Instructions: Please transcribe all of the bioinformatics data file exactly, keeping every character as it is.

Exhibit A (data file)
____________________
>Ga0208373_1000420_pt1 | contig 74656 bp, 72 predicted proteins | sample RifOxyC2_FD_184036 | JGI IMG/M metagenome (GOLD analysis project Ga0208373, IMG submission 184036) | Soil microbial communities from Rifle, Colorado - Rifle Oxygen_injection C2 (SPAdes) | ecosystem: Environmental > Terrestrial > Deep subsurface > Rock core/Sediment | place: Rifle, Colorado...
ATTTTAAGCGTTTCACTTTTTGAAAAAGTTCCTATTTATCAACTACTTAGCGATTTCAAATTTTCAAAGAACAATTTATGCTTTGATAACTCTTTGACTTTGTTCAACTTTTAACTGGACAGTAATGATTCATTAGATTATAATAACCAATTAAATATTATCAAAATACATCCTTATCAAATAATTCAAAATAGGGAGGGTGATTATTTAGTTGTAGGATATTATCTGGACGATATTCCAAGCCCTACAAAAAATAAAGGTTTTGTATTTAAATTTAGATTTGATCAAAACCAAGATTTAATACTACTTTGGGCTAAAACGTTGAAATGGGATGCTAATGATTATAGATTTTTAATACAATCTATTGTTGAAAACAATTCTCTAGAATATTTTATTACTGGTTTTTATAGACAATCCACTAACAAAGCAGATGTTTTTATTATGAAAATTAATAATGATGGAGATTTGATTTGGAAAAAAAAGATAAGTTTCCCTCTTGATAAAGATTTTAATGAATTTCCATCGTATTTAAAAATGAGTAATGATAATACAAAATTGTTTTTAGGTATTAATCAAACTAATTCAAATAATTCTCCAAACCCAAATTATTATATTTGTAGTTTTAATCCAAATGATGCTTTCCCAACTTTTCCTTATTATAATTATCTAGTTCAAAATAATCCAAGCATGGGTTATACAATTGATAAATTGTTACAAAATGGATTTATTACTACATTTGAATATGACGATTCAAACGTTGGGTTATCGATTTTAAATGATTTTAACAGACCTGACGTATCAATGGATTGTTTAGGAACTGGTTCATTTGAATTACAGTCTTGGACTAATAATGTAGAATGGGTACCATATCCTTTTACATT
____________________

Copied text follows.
>Ga0208373_1000420_pt1 | contig 74656 bp, 72 predicted proteins | sample RifOxyC2_FD_184036 | JGI IMG/M metagenome (GOLD analysis project Ga0208373, IMG submission 184036) | Soil microbial communities from Rifle, Colorado - Rifle Oxygen_injection C2 (SPAdes) | ecosystem: Environmental > Terrestrial > Deep subsurface > Rock core/Sediment | place: Rifle, Colorado...
ATTTTAAGCGTTTCACTTTTTGAAAAAGTTCCTATTTATCAACTACTTAGCGATTTCAAATTTTCAAAGAACAATTTATGCTTTGATAACTCTTTGACTTTGTTCAACTTTTAACTGGACAGTAATGATTCATTAGATTATAATAACCAATTAAATATTATCAAAATACATCCTTATCAAATAATTCAAAATAGGGAGGGTGATTATTTAGTTGTAGGATATTATCTGGACGATATTCCAAGCCCTACAAAAAATAAAGGTTTTGTATTTAAATTTAGATTTGATCAAAACCAAGATTTAATACTACTTTGGGCTAAAACGTTGAAATGGGATGCTAATGATTATAGATTTTTAATACAATCTATTGTTGAAAACAATTCTCTAGAATATTTTATTACTGGTTTTTATAGACAATCCACTAACAAAGCAGATGTTTTTATTATGAAAATTAATAATGATGGAGATTTGATTTGGAAAAAAAAGATAAGTTTCCCTCTTGATAAAGATTTTAATGAATTTCCATCGTATTTAAAAATGAGTAATGATAATACAAAATTGTTTTTAGGTATTAATCAAACTAATTCAAATAATTCTCCAAACCCAAATTATTATATTTGTAGTTTTAATCCAAATGATGCTTTCCCAACTTTTCCTTATTATAATTATCTAGTTCAAAATAATCCAAGCATGGGTTATACAATTGATAAATTGTTACAAAATGGATTTATTACTACATTTGAATATGACGATTCAAACGTTGGGTTATCGATTTTAAATGATTTTAACAGACCTGACGTATCAATGGATTGTTTAGGAACTGGTTCATTTGAATTACAGTCTTGGACTAATAATGTAGAATGGGTACCATATCCTTTTACATT